Every 4th Tuesday, the book group discusses a theme. Last night we talked about books that we couldn’t put down; books that had kept us up reading late into the night; books we loved or were so impressed by we had to share with others.
Despite an unusually small turnout of just three of us, we found that once we got talking all kinds of books came to mind and we had a great time remembering not just recent books, but books from long ago that had stayed in our minds as great reads.
Margaret, who had suggested this brilliant theme, started by telling us about My Sister, the Serial Killer by Oykinkan Braithwaite, a dark comedic novel published 2018, which she couldn’t put down once started. The New York Times described it as ‘a bombshell of a book – sharp, explosive, hilarious’.
Another ‘dark’ choice was The Devil in the White City by Erik Larson. Set in Chicago in 1893 during the World’s Colombian Exposition, it’s a novelisation of a true story of horrific kidnap and murder. Margaret said it ‘hits you in the gut’ but it’s such a powerful story she’s lent it many times.
Here’s a list of other books we talked about, in no particular order:
Bel Canto by Ann Patchett – published in 2001; a terrorist hostage story with an opera link; winner of the Orange Prize for Fiction and PEN/Faulkner Award for Fiction
Robert Goddard crime books – I remembered reading lots of these and sharing with friends in late ’80s/90s and once on holiday staying up to 4am to finish one.
An Equal Music by Vikram Seth
A Taste for Death and other PD James crime novels.
Regeneration – Pat Barker’s brilliant World War I trilogy.
Mary Wesley novels – a rush of good reads after publishing her first novel at the age of 71 in 1983.
Birdsong by Sebastian Faulks. Perhaps still his best?
Ian McEwan – we talked quite a lot about the brilliance of McEwan’s writing; how some books were hard to read but left a long-lasting impression.
Miss Garnet’s Angel by Salley Vickers – a ‘must’ for a trip to Venice … and other Vickers’ titles.
The Aftermath by Rhidian Brook. I talked of how I was attracted to reading this novel as I ‘knew’ Brook from being a regular contributor to ‘Thought for the Day’ on BBC Radio 4’s Today programme. It’s a compelling read which was made into a film and released early 2019.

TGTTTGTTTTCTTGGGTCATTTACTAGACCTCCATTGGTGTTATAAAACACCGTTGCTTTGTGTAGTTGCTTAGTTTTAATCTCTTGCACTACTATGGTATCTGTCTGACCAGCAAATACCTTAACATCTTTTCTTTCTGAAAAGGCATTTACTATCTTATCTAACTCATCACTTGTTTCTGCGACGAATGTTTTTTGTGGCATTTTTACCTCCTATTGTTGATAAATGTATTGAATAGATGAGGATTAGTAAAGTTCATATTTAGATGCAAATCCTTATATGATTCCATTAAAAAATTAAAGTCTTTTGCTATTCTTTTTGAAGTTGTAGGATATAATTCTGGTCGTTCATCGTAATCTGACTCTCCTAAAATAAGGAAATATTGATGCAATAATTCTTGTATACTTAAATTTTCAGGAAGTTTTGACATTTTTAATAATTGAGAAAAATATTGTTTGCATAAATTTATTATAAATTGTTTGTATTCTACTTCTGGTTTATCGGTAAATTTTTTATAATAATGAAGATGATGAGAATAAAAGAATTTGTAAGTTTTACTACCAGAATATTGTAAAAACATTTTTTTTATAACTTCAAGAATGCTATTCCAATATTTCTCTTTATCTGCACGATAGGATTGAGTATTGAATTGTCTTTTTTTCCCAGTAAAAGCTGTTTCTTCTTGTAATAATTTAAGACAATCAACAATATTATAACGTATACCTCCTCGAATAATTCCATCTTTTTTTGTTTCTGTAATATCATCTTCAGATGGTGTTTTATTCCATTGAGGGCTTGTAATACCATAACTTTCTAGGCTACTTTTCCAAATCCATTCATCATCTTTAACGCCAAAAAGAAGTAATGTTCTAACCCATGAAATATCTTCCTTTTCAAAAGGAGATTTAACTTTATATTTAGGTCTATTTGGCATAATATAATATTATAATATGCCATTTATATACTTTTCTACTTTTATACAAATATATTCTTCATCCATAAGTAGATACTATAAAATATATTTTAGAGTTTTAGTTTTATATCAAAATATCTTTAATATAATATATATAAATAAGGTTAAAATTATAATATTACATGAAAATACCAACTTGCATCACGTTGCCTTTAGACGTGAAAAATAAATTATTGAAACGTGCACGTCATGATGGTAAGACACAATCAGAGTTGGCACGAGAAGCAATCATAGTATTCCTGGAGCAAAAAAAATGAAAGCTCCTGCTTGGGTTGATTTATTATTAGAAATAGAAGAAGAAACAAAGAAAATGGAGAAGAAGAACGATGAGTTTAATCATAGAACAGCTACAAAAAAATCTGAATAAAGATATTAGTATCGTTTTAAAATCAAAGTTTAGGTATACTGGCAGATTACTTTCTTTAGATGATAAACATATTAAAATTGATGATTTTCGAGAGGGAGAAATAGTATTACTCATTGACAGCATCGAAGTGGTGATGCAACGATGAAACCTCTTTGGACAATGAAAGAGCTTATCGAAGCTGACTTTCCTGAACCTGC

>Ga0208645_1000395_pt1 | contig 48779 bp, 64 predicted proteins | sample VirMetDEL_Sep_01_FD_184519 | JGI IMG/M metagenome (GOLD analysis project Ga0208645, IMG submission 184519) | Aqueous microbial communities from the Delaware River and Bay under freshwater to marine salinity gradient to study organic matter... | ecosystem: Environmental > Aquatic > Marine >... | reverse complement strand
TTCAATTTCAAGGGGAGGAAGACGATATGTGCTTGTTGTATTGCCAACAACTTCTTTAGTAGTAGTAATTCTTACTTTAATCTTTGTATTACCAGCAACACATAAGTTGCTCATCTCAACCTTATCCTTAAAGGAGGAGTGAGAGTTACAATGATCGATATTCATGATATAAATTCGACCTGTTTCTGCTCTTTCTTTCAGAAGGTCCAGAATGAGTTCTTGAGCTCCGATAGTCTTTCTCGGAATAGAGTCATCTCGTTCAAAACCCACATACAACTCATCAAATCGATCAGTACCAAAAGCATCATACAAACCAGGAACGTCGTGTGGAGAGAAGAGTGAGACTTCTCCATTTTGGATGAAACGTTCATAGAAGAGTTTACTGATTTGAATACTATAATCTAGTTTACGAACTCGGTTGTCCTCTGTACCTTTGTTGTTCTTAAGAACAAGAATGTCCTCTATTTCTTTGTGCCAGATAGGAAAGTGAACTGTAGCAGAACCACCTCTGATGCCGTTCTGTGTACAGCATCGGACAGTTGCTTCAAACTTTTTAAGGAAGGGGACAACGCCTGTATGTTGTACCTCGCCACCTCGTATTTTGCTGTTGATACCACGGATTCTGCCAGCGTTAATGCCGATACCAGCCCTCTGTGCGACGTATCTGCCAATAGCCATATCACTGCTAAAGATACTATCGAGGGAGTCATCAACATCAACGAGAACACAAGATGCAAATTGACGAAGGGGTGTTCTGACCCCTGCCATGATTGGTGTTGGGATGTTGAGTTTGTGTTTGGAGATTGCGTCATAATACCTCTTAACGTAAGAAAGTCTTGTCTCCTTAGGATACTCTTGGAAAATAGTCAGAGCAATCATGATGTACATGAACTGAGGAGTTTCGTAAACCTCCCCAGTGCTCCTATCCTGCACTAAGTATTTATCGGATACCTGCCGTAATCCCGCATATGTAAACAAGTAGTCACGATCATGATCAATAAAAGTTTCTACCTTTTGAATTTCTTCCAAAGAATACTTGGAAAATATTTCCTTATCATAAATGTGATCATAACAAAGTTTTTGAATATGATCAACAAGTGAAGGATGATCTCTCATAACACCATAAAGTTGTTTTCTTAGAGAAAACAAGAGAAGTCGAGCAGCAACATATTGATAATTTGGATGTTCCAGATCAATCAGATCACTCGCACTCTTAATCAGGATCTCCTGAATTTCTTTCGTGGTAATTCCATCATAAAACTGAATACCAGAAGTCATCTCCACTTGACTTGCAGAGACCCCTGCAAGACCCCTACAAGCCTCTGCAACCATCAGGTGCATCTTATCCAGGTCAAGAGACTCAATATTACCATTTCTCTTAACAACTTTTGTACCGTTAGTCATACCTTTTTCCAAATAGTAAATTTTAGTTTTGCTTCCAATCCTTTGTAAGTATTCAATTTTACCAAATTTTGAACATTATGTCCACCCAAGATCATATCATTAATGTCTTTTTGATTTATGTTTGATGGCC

Notes on an Exhibition by Patrick Gale. I said this is one of my most lent books. A portrait of a family and how the severe mental illness of one member impacts on everyone.
The Tin Drum by Gunter Grass. Doreen recommended this German novel published in 1959. The Guardian describes is as a ‘seminal work (that) remains the defining novel of the 20th century, wrenching art and hope from ugliness and horror’.
Barbara Nadel crime stories about Cetin Ikmen, a detective in Istanbul.
Gorky Park by Martin Cruz Smith. A crime novel published in 1981 and set in the Soviet Union during the Cold War.
Fay Weldon novels – The Fat Woman’s Joke (1967), Life and Loves of a She Devil (1983), etc.
Zorba the Greek by Nikos Kazantzakis (1946).
The Fear Index by Robert Harris – another recommendation from Doreen and as a book about a general election, the Flash Crash and hedgefunds, quite topical!
The Bull from the Sea by Mary Renault (1962) – a recommended read by Doreen for anyone going to Greece.
Margaret talked about two short story collections: Mary McCarthy’s The Company She Keeps (1942) and Doris Lessing’s The Habit of Loving (1957).
Doris Lessing’s 1985 political novel, The Good Terrorist, was also recommended.
Possession by AS Byatt. I said this was one of my favourite novels that I couldn’t put down once started. We discussed more Byatt novels and that of her sister, Margaret Drabble: The Ice Age, The Radiant Way and The Garrick Year.
We easily could have gone talking into the night (let alone reading!) as more and more writers and books came to mind. It was such a fun and interesting evening. What are your page-turner books? Do ‘Comment’ and let us know.